Do you remember the ubiquitous promise of 20XX being the year of mobile? It felt like we were collectively living the cinematic experience of Phil Connors in Punxsutawney, PA, until one day we woke up and found that in fact it’s been here all along (well, at least progressively since the creation of smart phones).
It didn’t take a kiss to make that reality come true like it did for Bill Murray. It took major advancements in technologies coupled with consumer adoption, expectations and experiences to awaken marketers to the promise of mobile. And that promise? To leverage the data generated through these technologies to create truly meaningful relationships with consumers based on their unique interests, behaviors and experiences, as well as their strong desire to forge a tighter relationship with the brands they love and trust.
“It took major advancements to awaken marketers to the promise of mobile.”
Let’s extend the Groundhog Day metaphor further in the context of data. Think of pre-enlightenment Phil as the retailer prior to adopting data strategies. Phil was a well-known, popular reporter with a strong fan base, though he did very little to get to know his audience. He just figured his popularity would continue to grow; he didn’t have to work for it. Oops!
So now we find Phil stuck in a time loop. Day after day, he interacts with the same people. At first, Phil knew very little of the people he interacted with on a daily basis (nor did he really care). But after 3,600+ consecutive days of engaging with the Punxsutawney community, Phil learns every little detail of each person he interacts with, and creates meaningful, memorable experiences with each one. And in return, they love him.
Fostering Personal Relationship at Scale
Imagine what the individual customer experience would be like if you had the opportunity to interview each customer every day for 10 years. And you were allowed to iterate on that customer’s experience every day. By day 3,600, you would have created the perfect shopping experience for each of your customers.
OK, back to reality. You simply don’t have the time or resources to learn every detail of every customer. No worries, there’s a solution for that.
Beacon technology is potentially the most important and powerful tool for the retail market, combining mobile, digital and physical engagements to produce a better shopping experience.
“Beacon technology is potentially the most important and powerful tool for the retail market.”
According to BI Intelligence, these small devices are the fastest-growing in-store technology since mobile credit card readers. The beacon installed base will see triple-digit growth rates over the next few years … a staggering 4.5m active beacons installed by 2018, with retail representing 78% of those installations.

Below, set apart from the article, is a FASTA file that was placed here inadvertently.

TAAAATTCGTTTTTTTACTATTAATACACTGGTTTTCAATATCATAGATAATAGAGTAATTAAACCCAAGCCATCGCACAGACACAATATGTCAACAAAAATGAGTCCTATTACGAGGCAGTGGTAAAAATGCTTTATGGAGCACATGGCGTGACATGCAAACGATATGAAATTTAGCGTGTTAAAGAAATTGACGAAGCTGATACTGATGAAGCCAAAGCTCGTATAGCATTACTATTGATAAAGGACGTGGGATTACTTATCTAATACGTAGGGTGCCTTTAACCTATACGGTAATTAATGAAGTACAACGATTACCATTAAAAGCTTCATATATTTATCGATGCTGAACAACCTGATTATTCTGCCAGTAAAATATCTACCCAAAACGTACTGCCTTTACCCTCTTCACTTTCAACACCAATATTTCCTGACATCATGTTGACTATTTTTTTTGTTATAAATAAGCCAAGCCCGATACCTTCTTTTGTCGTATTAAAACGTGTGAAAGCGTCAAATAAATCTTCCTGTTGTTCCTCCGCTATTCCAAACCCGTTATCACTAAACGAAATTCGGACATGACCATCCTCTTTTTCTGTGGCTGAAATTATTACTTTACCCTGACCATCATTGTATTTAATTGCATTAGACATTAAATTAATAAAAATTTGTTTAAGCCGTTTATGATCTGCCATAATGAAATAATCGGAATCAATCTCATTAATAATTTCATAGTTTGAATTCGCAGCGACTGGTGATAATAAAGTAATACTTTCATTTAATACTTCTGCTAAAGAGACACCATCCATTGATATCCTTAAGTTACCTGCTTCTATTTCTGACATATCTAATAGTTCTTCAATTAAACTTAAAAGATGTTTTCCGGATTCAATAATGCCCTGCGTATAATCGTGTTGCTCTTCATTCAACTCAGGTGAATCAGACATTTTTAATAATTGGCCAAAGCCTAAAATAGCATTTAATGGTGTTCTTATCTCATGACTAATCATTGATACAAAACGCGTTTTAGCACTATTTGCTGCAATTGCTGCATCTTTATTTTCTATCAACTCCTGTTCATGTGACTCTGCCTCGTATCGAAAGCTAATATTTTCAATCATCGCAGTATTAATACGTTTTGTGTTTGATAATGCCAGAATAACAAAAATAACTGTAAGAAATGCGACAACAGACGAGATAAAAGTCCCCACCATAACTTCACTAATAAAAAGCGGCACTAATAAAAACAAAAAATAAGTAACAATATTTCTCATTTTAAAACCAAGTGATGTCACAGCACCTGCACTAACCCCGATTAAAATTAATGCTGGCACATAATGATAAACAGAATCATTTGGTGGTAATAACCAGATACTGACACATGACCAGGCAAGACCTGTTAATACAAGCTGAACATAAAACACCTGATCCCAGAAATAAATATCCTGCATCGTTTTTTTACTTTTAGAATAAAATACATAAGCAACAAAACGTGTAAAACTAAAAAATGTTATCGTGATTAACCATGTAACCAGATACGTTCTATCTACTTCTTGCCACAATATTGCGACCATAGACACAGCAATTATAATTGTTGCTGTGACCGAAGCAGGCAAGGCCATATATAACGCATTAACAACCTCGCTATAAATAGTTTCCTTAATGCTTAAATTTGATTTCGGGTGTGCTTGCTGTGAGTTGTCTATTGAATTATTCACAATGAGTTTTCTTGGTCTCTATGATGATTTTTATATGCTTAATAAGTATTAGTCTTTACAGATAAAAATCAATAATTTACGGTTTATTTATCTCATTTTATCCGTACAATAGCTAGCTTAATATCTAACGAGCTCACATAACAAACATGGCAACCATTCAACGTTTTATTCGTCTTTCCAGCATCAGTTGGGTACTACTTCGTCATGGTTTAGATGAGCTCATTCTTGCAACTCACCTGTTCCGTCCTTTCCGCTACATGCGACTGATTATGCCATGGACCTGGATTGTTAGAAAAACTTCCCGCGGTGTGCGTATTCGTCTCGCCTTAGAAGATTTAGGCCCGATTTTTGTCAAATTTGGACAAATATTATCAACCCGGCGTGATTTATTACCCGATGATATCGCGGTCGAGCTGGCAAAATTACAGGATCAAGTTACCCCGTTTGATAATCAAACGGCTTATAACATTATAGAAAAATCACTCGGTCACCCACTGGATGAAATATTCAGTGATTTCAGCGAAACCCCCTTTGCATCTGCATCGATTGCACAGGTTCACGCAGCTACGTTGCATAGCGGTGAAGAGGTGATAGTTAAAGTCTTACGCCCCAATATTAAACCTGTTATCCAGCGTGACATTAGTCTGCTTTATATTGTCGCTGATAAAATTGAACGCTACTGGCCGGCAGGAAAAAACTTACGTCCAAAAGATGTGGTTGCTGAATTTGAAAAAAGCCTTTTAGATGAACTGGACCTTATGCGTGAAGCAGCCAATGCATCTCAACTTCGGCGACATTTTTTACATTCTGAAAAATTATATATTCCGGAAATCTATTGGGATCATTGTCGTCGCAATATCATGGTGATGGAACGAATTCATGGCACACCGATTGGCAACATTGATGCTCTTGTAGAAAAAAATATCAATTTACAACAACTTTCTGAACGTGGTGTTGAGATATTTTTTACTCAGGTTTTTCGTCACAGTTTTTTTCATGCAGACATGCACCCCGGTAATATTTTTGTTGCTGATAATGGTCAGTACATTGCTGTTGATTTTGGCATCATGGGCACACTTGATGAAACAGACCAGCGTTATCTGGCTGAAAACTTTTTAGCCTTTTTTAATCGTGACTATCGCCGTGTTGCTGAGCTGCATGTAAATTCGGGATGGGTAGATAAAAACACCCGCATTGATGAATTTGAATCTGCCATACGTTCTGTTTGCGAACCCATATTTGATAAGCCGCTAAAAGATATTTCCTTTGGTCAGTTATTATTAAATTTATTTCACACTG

But beacons alone don’t drive great customer experiences. They are simply the enabling technology. Beacons need to be tied to a native app on the shopper’s device in order to be useful. And to have a chance at success, that app needs to be tied to the broader omni-channel customer engagement strategies for that retailer. Finally, marketers then need to have the systems and analytics tools in place to put consumer data to action.
The Give and Take Compromise
So as you think about deploying beacons, you need to answer this question: “What value-add information can we provide our consumers that make their shopping experience meaningful and memorable?”
Imagine what the experience would look like if you knew the purchase history, behaviors, preferences and interests of every shopper in your store, and you were able to leverage that data to serve the right content to the right consumer at the right time. Organizations like American Eagle and Macy’s have taken a giant step into this space through their Shopkick deployment and are starting to see early results. The challenge for both, and for all retail marketers, will be to use the data that your consumers are willingly providing you in a meaningful way. That’s the unspoken contract that you put in place with your customers when they download your mobile apps and engage with your brand.
“What if you knew the purchase history, behaviors, preferences and interests of every shopper in your store?”
Phil figured this out. He listened and learned. He put his knowledge to action. In doing so, he created a loving, two-way relationship with our heroine Rita, who changed his future. Personalized, meaningful communication with customers can do the exact same thing for retailers. They just need to put in the footwork to collect that data.